What Makes Your Nonprofit Organization Unique? A 7-Step Process to Determine Your Unique Selling Proposition
Perhaps more to the point, what makes the public care? What makes you want to send money? What makes you want to volunteer?
A generation ago, business schools promoted “competitive advantage” or “comparative advantage.” One example was the “Chicago boys”, entrepreneurs trained at the University of Chicago who in the early 1970s helped reshape the economy of the nation of Chile. What Chile had in abundance was government-owned copper production (after some expropriations) and a high percentage of world reserves. In the almost four decades that followed, the national copper company managed to become the industry force. Today, your decisions to produce more or produce less do a lot to establish the market.
A similar term seen today is “unique selling proposition,” so commonly used that it is often simply called USP, without further explanation. That’s best suited for nonprofits, which typically don’t have access to a commodity or other tangibles that you can leverage competitively.
A vital question to ask yourself, as a nonprofit marketer, is “what is our USP?” Here is a seven-step process to help you obtain that information:
1) Gather the leaders of your organization in a room for an hour-long meeting and ask them to write quietly and accurately what your organization has to offer its audience. Don’t let anyone speak or everyone will agree with the first person to speak. That’s the best possible way to lose the knowledge you desperately need. Take about 5 minutes.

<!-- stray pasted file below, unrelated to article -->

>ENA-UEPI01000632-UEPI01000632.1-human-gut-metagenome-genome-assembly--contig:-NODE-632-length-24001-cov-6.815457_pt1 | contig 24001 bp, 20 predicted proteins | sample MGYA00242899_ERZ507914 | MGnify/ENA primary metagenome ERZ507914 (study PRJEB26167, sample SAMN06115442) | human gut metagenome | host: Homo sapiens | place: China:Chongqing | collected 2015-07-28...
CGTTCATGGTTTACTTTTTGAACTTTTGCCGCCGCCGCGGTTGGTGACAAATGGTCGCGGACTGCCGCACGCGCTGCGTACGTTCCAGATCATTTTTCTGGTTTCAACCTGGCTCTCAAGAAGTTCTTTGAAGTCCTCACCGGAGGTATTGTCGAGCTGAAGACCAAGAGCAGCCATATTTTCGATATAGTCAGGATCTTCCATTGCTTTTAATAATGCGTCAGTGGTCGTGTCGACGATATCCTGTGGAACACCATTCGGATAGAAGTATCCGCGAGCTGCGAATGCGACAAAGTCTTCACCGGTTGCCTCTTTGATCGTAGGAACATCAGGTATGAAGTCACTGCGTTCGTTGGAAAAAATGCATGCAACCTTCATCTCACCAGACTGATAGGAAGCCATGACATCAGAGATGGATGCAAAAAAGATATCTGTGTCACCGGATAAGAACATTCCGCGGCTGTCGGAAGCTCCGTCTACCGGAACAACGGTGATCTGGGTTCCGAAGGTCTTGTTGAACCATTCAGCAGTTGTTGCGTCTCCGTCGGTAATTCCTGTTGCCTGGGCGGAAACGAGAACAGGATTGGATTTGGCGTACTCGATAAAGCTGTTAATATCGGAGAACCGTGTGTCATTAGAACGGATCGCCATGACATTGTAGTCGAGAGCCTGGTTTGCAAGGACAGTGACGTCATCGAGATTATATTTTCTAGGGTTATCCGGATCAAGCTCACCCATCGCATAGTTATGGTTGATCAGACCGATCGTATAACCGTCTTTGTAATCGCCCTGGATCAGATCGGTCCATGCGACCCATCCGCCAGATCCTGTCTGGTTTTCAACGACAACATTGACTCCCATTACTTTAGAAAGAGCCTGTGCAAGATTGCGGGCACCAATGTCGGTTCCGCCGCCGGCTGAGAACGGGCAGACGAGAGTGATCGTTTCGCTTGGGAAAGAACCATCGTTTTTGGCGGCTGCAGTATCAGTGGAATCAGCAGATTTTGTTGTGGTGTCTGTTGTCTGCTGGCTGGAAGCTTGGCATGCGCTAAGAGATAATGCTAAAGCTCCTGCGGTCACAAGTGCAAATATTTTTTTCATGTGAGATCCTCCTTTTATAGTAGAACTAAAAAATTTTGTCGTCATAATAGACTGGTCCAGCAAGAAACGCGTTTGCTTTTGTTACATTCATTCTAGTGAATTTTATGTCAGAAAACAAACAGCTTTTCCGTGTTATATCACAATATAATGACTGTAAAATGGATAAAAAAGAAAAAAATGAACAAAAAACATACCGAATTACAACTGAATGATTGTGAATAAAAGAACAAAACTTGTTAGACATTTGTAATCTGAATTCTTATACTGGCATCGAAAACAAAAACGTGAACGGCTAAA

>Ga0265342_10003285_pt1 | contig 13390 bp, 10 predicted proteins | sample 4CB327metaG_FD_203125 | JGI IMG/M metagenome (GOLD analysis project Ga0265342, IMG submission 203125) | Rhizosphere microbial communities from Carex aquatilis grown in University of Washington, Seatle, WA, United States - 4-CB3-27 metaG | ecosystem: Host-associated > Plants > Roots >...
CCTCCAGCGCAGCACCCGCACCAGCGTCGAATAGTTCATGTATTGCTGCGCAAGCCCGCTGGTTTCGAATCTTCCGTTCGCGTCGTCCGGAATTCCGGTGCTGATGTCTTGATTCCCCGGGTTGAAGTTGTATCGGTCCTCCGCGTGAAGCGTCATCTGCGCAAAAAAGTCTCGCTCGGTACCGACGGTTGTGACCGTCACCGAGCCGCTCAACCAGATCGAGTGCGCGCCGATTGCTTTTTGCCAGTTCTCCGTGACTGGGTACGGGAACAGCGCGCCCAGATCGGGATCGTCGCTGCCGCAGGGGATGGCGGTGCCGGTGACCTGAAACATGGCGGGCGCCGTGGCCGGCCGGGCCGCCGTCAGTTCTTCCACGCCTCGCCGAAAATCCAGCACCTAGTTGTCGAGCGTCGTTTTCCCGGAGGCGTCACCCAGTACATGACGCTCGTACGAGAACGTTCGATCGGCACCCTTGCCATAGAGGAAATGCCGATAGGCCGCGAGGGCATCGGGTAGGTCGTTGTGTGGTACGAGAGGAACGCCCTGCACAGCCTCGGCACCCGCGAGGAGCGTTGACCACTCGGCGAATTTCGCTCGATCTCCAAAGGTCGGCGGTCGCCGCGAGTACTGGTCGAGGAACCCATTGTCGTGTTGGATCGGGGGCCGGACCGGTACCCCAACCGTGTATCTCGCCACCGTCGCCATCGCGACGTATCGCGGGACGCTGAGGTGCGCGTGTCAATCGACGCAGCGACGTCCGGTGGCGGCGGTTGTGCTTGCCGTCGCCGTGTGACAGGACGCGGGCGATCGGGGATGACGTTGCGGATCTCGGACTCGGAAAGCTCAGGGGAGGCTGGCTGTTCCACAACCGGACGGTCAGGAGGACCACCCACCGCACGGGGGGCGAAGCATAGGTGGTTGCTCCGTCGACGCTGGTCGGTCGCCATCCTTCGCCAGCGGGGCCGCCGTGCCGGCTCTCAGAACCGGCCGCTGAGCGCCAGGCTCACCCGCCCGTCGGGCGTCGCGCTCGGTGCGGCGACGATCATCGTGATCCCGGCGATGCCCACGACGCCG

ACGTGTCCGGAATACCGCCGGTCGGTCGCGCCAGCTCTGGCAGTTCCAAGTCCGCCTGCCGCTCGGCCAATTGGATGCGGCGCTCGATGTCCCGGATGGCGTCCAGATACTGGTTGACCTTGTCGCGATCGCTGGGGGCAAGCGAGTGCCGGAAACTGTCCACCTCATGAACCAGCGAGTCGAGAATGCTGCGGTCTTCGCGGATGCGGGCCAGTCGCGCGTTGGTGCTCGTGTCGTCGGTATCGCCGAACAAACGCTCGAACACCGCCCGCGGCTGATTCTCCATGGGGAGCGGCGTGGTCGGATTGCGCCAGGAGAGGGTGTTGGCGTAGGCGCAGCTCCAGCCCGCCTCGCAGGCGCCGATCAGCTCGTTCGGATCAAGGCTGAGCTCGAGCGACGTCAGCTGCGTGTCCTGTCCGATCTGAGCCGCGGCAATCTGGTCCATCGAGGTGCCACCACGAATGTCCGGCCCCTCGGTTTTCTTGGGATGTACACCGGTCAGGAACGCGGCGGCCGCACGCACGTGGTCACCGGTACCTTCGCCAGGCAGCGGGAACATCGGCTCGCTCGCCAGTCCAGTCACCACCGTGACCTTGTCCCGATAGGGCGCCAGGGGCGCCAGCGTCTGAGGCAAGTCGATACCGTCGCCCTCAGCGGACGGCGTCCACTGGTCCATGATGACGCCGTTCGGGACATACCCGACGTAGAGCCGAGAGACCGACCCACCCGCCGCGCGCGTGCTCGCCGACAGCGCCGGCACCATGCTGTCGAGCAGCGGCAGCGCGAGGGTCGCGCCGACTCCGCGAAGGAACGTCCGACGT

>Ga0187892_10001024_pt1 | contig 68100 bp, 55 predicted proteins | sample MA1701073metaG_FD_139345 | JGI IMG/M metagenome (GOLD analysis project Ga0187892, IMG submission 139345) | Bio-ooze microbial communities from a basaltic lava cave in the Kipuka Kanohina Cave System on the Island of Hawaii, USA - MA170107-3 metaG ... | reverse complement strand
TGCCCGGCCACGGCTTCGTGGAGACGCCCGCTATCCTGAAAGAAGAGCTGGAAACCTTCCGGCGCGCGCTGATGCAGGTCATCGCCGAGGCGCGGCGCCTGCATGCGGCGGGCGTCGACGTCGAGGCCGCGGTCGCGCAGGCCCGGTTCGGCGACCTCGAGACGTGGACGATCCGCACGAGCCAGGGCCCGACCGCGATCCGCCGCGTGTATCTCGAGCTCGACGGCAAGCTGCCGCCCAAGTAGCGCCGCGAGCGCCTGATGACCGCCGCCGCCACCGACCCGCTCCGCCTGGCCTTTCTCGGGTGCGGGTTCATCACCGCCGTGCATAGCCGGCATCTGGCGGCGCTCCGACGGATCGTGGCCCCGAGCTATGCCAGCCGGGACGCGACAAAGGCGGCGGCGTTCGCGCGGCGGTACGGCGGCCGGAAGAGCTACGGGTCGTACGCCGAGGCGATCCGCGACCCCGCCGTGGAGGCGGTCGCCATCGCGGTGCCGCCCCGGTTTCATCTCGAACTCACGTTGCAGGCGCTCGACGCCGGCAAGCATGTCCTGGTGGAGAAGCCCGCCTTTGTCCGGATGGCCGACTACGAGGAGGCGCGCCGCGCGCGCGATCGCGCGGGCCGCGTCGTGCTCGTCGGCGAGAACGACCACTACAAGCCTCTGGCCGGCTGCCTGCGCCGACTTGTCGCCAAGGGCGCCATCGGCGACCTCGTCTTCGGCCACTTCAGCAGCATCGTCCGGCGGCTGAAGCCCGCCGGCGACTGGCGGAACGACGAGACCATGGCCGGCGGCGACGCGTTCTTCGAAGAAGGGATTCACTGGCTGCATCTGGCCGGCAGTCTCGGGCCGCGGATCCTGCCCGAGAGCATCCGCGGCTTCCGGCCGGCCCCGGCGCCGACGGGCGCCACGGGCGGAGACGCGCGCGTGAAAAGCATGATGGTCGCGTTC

2) Then ask everyone to read their ideas and let others brainstorm about them. Write all of these ideas on a flip chart so that the pages can be ripped out and taped to the wall. Limit this process to about 20 minutes.
3) Give each person the opportunity to add or modify their own contribution. Take about 2 minutes each.
4) Use a consensus building method to narrow down the definition of your PVU to no more than two or three items. One would be the best, but few organizations seem willing to admit that they only have one great thing about them. Spend the rest of your time accomplishing this.
Set up another one-hour meeting to perform the next steps. This gives your leadership time to reflect and become more comfortable with your PVU.
5) This is a difficult question. Decide if your USP is still relevant in today’s world. I am currently working with an organization in our community that has become a respected institution for several decades, but is having financial problems. Those problems are probably due to the fact that the service you offer is no longer viable. Times changed; it did not. Worse still, he didn’t even understand that the world around him was changing.
6) Assuming your top offering to your community, your USP, is still relevant, determine who your audiences are. That is plural, because you will have an audience for fundraising, another for volunteers, another for clients, etc.
7) Integrate your PVU into your public relations and marketing. Go subtly, of course, but be sure to read your USP statement before writing a press release, before speaking with your local Rotary Club, before asking a new acquaintance to consider volunteering.
This will not be an easy exercise for long-established organizations and it may open the doors to more internal discussions than you would like. But despite this, or because of it, it is important. Perhaps Socrates had non-profit organizations in mind when he said that “the unexamined life is not worth living.”